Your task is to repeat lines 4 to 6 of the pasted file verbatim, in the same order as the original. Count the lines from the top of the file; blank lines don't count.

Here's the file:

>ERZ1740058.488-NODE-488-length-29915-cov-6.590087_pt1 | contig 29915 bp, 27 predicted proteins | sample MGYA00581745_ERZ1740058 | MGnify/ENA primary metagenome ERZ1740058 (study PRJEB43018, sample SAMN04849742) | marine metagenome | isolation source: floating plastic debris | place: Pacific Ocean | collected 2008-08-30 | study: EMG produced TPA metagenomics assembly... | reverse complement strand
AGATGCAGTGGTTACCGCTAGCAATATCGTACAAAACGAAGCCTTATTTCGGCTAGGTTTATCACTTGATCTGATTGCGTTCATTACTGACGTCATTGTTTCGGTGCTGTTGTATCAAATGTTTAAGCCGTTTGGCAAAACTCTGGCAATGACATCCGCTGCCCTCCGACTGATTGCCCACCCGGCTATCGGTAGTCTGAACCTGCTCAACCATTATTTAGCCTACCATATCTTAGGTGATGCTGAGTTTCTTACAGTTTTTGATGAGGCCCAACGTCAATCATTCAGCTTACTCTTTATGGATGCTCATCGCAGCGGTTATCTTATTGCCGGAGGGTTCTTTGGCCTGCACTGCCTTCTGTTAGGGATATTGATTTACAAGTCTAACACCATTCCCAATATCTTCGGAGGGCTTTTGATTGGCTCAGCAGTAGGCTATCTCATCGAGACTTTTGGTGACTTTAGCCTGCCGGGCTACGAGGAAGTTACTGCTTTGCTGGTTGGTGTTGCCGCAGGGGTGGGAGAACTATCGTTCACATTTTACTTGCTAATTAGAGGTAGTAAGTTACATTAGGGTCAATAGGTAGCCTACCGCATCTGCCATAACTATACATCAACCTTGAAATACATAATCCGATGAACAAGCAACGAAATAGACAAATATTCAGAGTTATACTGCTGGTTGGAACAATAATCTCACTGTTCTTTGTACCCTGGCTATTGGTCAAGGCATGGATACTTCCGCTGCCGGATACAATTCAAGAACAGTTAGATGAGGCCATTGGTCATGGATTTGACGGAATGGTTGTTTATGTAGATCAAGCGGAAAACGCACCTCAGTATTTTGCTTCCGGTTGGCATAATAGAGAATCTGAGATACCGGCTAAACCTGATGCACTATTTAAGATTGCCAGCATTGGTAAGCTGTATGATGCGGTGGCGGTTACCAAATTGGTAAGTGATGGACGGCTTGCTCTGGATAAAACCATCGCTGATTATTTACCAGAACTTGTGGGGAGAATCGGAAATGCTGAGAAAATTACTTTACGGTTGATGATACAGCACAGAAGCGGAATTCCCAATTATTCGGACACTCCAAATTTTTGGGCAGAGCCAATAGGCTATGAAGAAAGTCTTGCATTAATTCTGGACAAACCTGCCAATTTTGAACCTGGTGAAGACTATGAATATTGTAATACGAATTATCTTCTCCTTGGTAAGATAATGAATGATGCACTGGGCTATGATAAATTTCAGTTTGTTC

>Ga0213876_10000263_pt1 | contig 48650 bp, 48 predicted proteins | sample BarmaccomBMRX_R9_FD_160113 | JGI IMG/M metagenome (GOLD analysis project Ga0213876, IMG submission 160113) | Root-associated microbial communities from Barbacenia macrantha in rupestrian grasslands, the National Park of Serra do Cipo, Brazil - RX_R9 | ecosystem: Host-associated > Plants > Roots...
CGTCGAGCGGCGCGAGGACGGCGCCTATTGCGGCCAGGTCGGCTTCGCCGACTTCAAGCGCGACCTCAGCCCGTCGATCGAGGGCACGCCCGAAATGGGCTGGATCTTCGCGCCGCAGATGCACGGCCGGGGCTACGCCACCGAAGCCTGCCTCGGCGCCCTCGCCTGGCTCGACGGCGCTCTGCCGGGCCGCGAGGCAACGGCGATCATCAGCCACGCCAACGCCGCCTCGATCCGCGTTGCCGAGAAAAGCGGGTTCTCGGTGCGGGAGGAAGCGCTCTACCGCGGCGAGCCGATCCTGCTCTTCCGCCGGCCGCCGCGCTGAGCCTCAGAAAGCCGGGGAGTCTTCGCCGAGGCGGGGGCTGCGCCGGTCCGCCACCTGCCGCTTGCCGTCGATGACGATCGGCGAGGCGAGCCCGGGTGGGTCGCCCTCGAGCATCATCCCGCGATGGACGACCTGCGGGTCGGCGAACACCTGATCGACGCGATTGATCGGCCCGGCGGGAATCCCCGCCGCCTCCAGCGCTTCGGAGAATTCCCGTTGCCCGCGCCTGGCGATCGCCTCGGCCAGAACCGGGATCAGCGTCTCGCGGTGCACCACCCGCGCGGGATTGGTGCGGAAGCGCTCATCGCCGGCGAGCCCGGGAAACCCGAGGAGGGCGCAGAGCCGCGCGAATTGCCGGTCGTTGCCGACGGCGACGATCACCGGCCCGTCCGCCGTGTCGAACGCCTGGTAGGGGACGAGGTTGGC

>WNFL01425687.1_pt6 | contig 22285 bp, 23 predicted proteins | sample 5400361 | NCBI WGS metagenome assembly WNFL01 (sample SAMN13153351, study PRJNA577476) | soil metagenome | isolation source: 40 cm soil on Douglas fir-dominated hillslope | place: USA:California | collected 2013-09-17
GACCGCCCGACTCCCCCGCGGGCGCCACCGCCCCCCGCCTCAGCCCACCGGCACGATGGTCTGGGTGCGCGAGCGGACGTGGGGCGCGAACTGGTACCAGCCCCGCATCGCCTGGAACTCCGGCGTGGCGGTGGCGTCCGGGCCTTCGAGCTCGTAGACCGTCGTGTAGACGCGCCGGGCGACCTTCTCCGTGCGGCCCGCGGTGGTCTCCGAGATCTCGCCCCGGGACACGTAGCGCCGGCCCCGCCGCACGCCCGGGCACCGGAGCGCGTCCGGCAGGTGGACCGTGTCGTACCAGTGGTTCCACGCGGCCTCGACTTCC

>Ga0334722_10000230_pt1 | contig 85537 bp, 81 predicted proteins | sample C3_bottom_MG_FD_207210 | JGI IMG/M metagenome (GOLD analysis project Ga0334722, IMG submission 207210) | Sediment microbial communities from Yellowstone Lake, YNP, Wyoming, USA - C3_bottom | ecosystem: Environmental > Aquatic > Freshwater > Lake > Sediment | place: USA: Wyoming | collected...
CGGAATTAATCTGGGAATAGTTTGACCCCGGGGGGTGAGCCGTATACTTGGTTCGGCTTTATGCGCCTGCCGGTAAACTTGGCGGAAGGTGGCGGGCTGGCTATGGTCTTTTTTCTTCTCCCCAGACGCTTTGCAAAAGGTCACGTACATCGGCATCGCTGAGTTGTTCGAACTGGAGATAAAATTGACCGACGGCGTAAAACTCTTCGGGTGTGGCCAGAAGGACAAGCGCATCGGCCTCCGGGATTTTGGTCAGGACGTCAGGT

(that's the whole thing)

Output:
CGTCGAGCGGCGCGAGGACGGCGCCTATTGCGGCCAGGTCGGCTTCGCCGACTTCAAGCGCGACCTCAGCCCGTCGATCGAGGGCACGCCCGAAATGGGCTGGATCTTCGCGCCGCAGATGCACGGCCGGGGCTACGCCACCGAAGCCTGCCTCGGCGCCCTCGCCTGGCTCGACGGCGCTCTGCCGGGCCGCGAGGCAACGGCGATCATCAGCCACGCCAACGCCGCCTCGATCCGCGTTGCCGAGAAAAGCGGGTTCTCGGTGCGGGAGGAAGCGCTCTACCGCGGCGAGCCGATCCTGCTCTTCCGCCGGCCGCCGCGCTGAGCCTCAGAAAGCCGGGGAGTCTTCGCCGAGGCGGGGGCTGCGCCGGTCCGCCACCTGCCGCTTGCCGTCGATGACGATCGGCGAGGCGAGCCCGGGTGGGTCGCCCTCGAGCATCATCCCGCGATGGACGACCTGCGGGTCGGCGAACACCTGATCGACGCGATTGATCGGCCCGGCGGGAATCCCCGCCGCCTCCAGCGCTTCGGAGAATTCCCGTTGCCCGCGCCTGGCGATCGCCTCGGCCAGAACCGGGATCAGCGTCTCGCGGTGCACCACCCGCGCGGGATTGGTGCGGAAGCGCTCATCGCCGGCGAGCCCGGGAAACCCGAGGAGGGCGCAGAGCCGCGCGAATTGCCGGTCGTTGCCGACGGCGACGATCACCGGCCCGTCCGCCGTGTCGAACGCCTGGTAGGGGACGAGGTTGGC

>WNFL01425687.1_pt6 | contig 22285 bp, 23 predicted proteins | sample 5400361 | NCBI WGS metagenome assembly WNFL01 (sample SAMN13153351, study PRJNA577476) | soil metagenome | isolation source: 40 cm soil on Douglas fir-dominated hillslope | place: USA:California | collected 2013-09-17
GACCGCCCGACTCCCCCGCGGGCGCCACCGCCCCCCGCCTCAGCCCACCGGCACGATGGTCTGGGTGCGCGAGCGGACGTGGGGCGCGAACTGGTACCAGCCCCGCATCGCCTGGAACTCCGGCGTGGCGGTGGCGTCCGGGCCTTCGAGCTCGTAGACCGTCGTGTAGACGCGCCGGGCGACCTTCTCCGTGCGGCCCGCGGTGGTCTCCGAGATCTCGCCCCGGGACACGTAGCGCCGGCCCCGCCGCACGCCCGGGCACCGGAGCGCGTCCGGCAGGTGGACCGTGTCGTACCAGTGGTTCCACGCGGCCTCGACTTCC